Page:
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There are plenty of ways you can compost, whether with a big garden or a smaller one – here are the most common ways you can start composting.

What are the most common ways to start composting?

Pile / Heap Composting

Traditionally a pile of green and brown matter, it’s also known as the “hurry up and wait” method. It is easy and cheap to set up with wire mesh or a self-made box. Heap composting can be hot or cold and is best for those with a large yard to dump your scraps in.

Pit / Trench Composting

Digging a hole or pit in the ground and burying your scraps. Best for gardeners who know well in advance of the growing season the area in which they’d like to have rich, fertile soil. However, you can only bury fruit and vege scraps as meat products might attract birds, garden critters or pests.


A great option for busy gardeners with small space as you are getting worms to do the most work for you. It is the most common and preferred method of composting, as it grows worms, produces compost and compost tea while keeping rats out of your compost.

Red Wiggler worms are the most popular type of worm used for this process as they are extremely efficient waste-eaters!

Black Soldier Fly Composting

Black soldier fly larvae are great composters of decaying food. The protein packed larvae can be harvested to feed to chooks and used as fish bait. The larvae can often be mistaken for maggots. Unlike maggots they are industrious in turning food scraps to compost much more rapidly than worms. Black soldier fly composting farms are set up outdoors and, in the winter, composting might be difficult.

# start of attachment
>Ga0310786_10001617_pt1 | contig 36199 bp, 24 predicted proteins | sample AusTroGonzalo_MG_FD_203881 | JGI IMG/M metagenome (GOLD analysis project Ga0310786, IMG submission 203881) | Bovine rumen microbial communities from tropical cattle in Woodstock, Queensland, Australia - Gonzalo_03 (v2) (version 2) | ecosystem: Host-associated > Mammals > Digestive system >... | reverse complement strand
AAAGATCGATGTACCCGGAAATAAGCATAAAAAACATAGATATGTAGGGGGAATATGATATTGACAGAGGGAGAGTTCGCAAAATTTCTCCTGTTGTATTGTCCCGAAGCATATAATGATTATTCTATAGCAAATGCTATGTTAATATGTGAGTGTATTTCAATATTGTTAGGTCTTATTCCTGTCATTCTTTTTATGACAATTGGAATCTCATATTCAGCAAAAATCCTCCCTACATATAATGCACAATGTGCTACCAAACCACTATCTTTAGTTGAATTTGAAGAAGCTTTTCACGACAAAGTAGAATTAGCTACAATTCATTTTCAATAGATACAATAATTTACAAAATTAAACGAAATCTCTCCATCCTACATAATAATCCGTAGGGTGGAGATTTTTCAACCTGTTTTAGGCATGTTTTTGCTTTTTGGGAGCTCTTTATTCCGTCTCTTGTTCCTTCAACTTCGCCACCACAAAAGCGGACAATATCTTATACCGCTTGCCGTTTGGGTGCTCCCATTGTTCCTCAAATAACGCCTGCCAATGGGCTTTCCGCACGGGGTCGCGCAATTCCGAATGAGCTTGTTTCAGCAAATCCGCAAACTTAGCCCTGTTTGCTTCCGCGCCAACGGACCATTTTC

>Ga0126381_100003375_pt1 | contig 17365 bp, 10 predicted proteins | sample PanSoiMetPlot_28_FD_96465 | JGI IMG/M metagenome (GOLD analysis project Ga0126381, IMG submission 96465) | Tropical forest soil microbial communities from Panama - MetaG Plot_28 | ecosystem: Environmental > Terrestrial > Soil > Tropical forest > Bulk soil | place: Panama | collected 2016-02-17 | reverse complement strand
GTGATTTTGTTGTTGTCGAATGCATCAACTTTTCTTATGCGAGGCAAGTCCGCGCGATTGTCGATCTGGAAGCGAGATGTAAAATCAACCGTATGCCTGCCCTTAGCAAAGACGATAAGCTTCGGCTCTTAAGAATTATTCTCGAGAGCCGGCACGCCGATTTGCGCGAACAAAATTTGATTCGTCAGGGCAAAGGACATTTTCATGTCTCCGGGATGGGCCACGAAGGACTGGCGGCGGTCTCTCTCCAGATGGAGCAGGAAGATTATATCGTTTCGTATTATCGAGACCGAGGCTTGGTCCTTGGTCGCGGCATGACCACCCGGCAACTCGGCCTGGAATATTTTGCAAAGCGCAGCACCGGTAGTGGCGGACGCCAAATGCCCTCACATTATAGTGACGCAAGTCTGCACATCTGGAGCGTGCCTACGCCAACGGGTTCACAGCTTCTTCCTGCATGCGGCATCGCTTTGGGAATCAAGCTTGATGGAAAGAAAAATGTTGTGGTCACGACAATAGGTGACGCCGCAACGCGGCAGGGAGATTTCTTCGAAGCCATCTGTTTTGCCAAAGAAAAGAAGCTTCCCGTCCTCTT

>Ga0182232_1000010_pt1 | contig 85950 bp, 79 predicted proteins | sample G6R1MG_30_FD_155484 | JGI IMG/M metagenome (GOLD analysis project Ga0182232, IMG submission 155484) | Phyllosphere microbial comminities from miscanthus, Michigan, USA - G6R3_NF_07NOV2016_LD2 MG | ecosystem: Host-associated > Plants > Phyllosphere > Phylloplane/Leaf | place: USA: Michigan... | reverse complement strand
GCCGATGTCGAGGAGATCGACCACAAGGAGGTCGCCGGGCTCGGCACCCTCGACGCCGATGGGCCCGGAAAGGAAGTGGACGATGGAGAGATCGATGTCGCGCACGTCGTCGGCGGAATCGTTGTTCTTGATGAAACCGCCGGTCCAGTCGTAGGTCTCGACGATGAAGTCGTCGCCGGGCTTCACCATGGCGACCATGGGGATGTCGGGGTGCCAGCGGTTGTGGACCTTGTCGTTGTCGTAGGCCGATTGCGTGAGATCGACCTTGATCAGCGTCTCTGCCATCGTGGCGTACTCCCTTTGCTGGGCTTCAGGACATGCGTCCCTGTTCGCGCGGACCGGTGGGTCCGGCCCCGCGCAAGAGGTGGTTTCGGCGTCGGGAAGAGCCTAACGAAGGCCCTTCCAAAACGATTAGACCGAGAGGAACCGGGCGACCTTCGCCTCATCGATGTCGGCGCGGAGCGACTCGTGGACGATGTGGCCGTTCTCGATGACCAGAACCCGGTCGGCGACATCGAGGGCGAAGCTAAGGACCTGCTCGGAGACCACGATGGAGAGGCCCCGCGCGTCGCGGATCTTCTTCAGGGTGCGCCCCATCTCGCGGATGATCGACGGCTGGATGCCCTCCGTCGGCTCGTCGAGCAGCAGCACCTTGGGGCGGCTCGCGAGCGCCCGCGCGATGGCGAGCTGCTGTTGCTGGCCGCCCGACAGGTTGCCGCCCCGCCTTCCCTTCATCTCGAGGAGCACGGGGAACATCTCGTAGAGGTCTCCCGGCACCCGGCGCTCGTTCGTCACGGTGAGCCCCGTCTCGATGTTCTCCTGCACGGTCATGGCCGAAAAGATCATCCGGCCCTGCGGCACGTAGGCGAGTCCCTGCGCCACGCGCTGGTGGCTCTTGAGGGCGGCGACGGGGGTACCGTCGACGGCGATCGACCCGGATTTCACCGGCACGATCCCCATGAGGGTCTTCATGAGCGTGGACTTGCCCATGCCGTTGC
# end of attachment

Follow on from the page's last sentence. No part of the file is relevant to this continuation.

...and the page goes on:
Bokashi Bin

The Bokashi bucket system is an ancient method of food waste diversion developed in Japan. The bokashi method is the fermentation or ‘pickling’ of your kitchen scraps to bring it to a pre-compost state with help of the bokashi bran.

Burying your bokashi in the ground is when it starts to break down into compost. It is generally indoors, and the process is generally quick as it only takes about 4 weeks, from beginning to the end.

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Tumbler Composting

Essentially a closed compost bin or drum that is rotated to mix your food scraps or compost.

The tumbling process allows for the introduction of air pockets or oxygen to the decomposing matters which helps the microorganisms and other organics break down food better. It is a great system for those who are relatively strong to turn it every day or every few days.

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